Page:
Web Object Description Language
In an earlier blog entry, we disclosed the availability of our reference paper on the WODL – The Web Object Description Language. The main underlying idea being that everything should be exposed as a URL, with progressive sophistication, from simple attributes access up to full web services calls.
I got some interesting comments on this entry, and I promised then to release more info on another research work we did as part of this effort: modelforge.
The idea of modelforge is pretty straight forward (well, at least, I hope it is J ). One can find on the web many collaborative platforms, allowing communities to share information and material. Yet we have identified that there is an area where such a platform does not exist, although the community would really benefit from it: the area of object models. Many companies (SAP being one of them) are pushing to become the standard setters, by being the first, or by opening materials. The SAP Enterprise Service Repository is a good example of this. Yet these efforts are led by a single entity, and as one would say: “don’t fight the internet”. We interpret this phrase as: “don’t try to force people to do what they don’t want to do”. Simply said, this means: “you can open your data or be the first in an area, if the community does not go your way, well then, farewell!”. That is why we decided to provide a platform where the community of developers that need to use or create objects, could freely update, expose, modify and share object models. Up to the community then to de facto decides on which models suit best which context.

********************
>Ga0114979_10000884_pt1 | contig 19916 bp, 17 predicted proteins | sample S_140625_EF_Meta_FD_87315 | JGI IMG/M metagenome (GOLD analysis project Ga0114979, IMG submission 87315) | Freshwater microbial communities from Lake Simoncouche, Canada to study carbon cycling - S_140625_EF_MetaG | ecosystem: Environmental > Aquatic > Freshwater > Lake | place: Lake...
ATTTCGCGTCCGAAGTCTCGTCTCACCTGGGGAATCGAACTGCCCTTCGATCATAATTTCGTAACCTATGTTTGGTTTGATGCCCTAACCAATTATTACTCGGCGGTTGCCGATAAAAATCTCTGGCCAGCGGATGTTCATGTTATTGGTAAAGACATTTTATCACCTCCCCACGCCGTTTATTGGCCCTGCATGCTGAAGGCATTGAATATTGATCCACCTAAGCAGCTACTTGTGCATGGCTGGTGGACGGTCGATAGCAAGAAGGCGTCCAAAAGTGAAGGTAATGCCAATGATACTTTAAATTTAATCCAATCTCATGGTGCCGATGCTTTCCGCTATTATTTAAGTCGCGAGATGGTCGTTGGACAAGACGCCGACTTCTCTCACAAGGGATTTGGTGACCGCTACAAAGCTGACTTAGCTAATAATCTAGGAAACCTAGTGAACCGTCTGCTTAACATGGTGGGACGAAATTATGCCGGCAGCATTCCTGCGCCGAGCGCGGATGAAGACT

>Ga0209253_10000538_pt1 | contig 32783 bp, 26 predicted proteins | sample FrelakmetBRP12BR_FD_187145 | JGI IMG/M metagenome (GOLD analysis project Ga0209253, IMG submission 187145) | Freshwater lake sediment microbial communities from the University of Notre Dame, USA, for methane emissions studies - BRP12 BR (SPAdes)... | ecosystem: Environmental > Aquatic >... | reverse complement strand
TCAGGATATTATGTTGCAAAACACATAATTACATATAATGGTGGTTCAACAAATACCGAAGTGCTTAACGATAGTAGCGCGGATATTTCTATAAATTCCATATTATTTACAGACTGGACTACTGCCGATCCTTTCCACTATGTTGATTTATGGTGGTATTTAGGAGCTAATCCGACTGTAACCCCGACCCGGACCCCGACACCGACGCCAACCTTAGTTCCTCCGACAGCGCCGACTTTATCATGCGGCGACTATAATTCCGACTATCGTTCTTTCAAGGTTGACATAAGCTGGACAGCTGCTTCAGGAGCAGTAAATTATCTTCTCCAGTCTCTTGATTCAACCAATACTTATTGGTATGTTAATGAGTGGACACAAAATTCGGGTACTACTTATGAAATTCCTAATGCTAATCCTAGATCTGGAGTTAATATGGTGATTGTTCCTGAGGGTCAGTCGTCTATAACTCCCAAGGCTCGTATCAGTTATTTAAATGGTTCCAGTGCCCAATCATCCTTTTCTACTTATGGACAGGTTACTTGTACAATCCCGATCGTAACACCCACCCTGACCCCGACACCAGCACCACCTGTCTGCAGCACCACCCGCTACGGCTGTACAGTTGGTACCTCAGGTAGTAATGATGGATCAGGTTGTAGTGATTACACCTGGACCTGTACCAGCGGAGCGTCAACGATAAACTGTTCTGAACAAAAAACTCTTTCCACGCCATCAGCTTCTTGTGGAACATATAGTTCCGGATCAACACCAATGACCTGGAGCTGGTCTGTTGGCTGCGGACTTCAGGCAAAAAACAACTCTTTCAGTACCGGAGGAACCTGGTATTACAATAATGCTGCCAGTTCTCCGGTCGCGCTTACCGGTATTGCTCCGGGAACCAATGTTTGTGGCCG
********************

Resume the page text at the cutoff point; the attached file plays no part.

We have thus created a web2.0 platform, where one can do everything he could dream of. You are SAP or a competitor, and you have a “best practice” model representing an Invoice? Just upload your model on modelforge, explain what it is useful for, and see what the community makes out of it. You can have competing models, everything’s open. Our guess is that out of this mess, a few models will emerge, as the most frequently used ones. You are the CIO of a startup, and you need to create an Invoice object model in your new software? Well, why creating yours, while you could leverage what SAP is using (maybe anticipating on a later acquisition 😉 ). Just go on modelforge, type in what you are looking for, and decide by yourself what you are looking for. Modelforge is as simple as that.
To illustrate this, we have created a video which you can have a look at.
You can get more info on our work about WebOO (Web Objects Orientation) on our Web Object Oriented Programming, and also info on how this concept allows for Internet of Services + Internet of Things? Internet of Objects!.